Critical comments on the Weibo of Taiwanese singer-songwriter Deserts Chang (張懸) may be part of an organized effort to attack the performer after she stirred up controversy by displaying the Republic of China (ROC) flag at a UK concert, some Chinese netizens wrote.
One user of the social media site, Sina Weibo, with the screenname “Anshi Ruanjian 17” wrote on Thursday that the criticisms are part of a campaign by China’s “50 cent party,” a colloquial term for Web users allegedly paid 0.5 Chinese yuan (US$0.08) per online post of government-directed propaganda.
In an interview with reporters, Anshi Ruanjian, 17, a Hebei native, said that Chinese authorities have accessed Sina Weibo’s administrative system to make negative and emotional replies on Chang’s page show up first.
CNA verified the claim by leaving a positive reply on Chang’s Weibo, which showed up at the very bottom of all comments, whereas the newest reply to a post should be displayed first.
Sina Weibo declined a request for comment.
News reports have indicated that Chang’s upcoming Beijing concert could be canceled by authorities miffed over the flag incident, a move that Wong Nguk-chung, head of an entertainment association in Hong Kong and Macau, said would be going “overboard.”
Wong admitted that entertainers from Hong Kong and Taiwan need to be careful when it comes to political issues in front of a Chinese audience, but said that Chang’s concert took place in a neutral location outside of China.
Beijing has shown more flexibility when it comes to entertainers with political stances in recent years, he said, though it is difficult to guess how ordinary citizens will react.
The incident unfolded on Nov. 2, when Chang angered Chinese audience members at a University of Manchester concert by displaying an ROC flag given to her by Taiwanese students among the crowd, referring to it in English as her country’s national flag.
Heckled by angry students, Chang said the flag “represents where these students and I are from” and her display of it was “not politics.”
A video of her response has gone viral on Facebook and Weibo and stirred sentiment over the ever-sensitive issue of Taiwan-China relations.
“I truly hope that someday, in somewhere, at some places and to anybody, we can always talk about anything to each other and we can always listen,” the singer later wrote in English on her Weibo.
DOING ENOUGH? The HPA budgets NT$1.3 billion to prevent the health hazards of tobacco, but has no separate budget to fight teen drinking, a doctor said The government should step up alcohol education and prevention efforts, and allocate more of the budget to it, doctors said on Friday, citing the high consumption of alcohol among Taiwanese adolescents. One out of four 12-to-17-year-olds has consumed alcohol, said Yen Tsung-hai (顏宗海), director of Linkou Chang Gung Memorial Hospital’s Department of Clinical Toxicology. The Health Promotion Administration (HPA) budgets NT$1.3 billion (US$43.9 million) annually to prevent the health hazards of tobacco, but it has not allocated a separate budget for preventing teenage drinking or excessive alcohol use, Yen said. “There is no so-called ‘safe drinking level’ for minors,” because any amount consumed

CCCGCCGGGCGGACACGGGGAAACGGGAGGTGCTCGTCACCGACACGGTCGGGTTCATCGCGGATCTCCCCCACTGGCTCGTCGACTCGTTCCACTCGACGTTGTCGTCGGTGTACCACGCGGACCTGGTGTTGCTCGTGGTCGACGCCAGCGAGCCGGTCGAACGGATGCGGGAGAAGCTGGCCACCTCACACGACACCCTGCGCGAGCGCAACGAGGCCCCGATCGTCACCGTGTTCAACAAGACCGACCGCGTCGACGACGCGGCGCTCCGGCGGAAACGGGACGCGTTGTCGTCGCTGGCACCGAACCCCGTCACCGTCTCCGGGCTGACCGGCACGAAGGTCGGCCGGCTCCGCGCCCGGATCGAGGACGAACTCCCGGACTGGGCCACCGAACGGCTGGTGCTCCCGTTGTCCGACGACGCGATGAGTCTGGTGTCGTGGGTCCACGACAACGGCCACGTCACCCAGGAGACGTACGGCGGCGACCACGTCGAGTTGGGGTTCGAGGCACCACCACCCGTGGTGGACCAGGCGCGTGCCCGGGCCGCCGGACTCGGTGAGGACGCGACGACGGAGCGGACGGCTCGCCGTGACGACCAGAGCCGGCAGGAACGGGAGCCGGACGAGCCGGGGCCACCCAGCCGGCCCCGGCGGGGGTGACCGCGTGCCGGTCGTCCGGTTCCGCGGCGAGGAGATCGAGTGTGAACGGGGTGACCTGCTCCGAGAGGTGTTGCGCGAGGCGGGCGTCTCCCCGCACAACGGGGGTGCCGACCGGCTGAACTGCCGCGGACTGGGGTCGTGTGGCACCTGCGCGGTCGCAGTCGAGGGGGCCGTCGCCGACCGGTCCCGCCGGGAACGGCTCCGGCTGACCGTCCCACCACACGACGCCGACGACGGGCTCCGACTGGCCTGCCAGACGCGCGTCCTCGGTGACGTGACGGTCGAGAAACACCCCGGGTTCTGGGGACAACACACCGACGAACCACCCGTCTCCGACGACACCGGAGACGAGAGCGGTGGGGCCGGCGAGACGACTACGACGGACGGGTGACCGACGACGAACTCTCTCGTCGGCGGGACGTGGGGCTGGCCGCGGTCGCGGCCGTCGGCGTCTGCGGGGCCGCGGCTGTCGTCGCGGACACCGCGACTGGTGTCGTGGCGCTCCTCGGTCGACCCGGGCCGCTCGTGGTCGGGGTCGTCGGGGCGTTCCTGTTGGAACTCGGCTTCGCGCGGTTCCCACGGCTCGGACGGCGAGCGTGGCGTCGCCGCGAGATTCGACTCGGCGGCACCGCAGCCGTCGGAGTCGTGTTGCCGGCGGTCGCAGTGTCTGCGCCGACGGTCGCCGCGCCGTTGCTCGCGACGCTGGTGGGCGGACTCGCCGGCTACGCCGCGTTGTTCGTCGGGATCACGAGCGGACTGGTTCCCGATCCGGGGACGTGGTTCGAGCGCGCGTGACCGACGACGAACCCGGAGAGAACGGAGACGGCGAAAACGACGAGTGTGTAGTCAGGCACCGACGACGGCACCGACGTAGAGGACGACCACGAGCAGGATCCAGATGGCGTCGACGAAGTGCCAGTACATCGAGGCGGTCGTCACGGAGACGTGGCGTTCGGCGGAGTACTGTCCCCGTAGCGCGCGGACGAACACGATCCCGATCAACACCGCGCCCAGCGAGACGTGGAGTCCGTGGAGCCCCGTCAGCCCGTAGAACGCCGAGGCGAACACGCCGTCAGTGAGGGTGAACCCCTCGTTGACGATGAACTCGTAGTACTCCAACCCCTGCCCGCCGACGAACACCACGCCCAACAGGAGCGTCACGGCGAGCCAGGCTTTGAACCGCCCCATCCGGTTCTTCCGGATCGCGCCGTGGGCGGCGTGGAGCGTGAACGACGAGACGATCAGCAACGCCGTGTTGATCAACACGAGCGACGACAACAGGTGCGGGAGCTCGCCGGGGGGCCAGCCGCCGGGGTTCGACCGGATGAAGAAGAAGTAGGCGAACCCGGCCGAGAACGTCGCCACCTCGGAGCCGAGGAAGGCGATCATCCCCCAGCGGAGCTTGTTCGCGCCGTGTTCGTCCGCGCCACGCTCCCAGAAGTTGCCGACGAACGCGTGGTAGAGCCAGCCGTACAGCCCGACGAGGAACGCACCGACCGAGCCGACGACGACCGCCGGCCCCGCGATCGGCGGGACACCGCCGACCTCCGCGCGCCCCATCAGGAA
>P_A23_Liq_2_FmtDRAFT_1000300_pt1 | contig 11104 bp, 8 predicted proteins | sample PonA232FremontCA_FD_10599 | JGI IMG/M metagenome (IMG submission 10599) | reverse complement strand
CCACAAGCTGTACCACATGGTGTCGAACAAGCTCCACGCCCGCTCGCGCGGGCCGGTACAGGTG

The Fancy Frontier manga and anime expo held in Taipei over the weekend has sparked controversy, after a participant allegedly contravened the Act on Offenses Against Sexual Morality (妨害風化罪) by publicly exposing her private parts during a photo shoot. The two-day event opened at the Expo Dome at the Taipei Expo Park on Saturday, attracting numerous comic and anime creators, cosplayers, photographers and fans. Allegedly, a female cosplayer who was not wearing any underwear lifted up her skirt and revealed her private parts at an outdoor photography area near the venue. Event organizers said yesterday that to prevent indecent exposure, they have since
YOUNGEST PATIENT: Cases of botulism have been only sporadically reported over the past few years, with two in 2015, six in 2016 and none in the past three years The Centers for Disease Control (CDC) yesterday reported the nation’s first case of infant botulism this year, a four-month-old boy in northern Taiwan, as well as five new cases of Japanese encephalitis confirmed last week. The boy was introduced to homemade solid food in the middle of last month, but began to experience constipation and loss of appetite on June 23, CDC Epidemic Intelligence Center Deputy Director Guo Hung-wei (郭宏偉) said, adding that he was taken to the hospital when he developed a fever and shortness of breath on June 25. In the hospital, the boy also experienced a rapid heartbeat, limb
The National Taiwan Museum’s Railway Department Park in Taipei is to open to the public today. The park in Datong District (大同) near the North Gate (北門, Beimen) is one of the museum’s four branches. During the Japanese colonial era, the site housed the railway department of the Office of the Governor-General of Taiwan’s Bureau of Transportation. After World War II, it served as the headquarters for the Taiwan Railways Administration (TRA) for several decades. In 2007, it was listed as a national monument under the Cultural Heritage Preservation Act (文化資產保存法). At an opening ceremony yesterday, Minister of Transportation and Communications Lin Chia-lung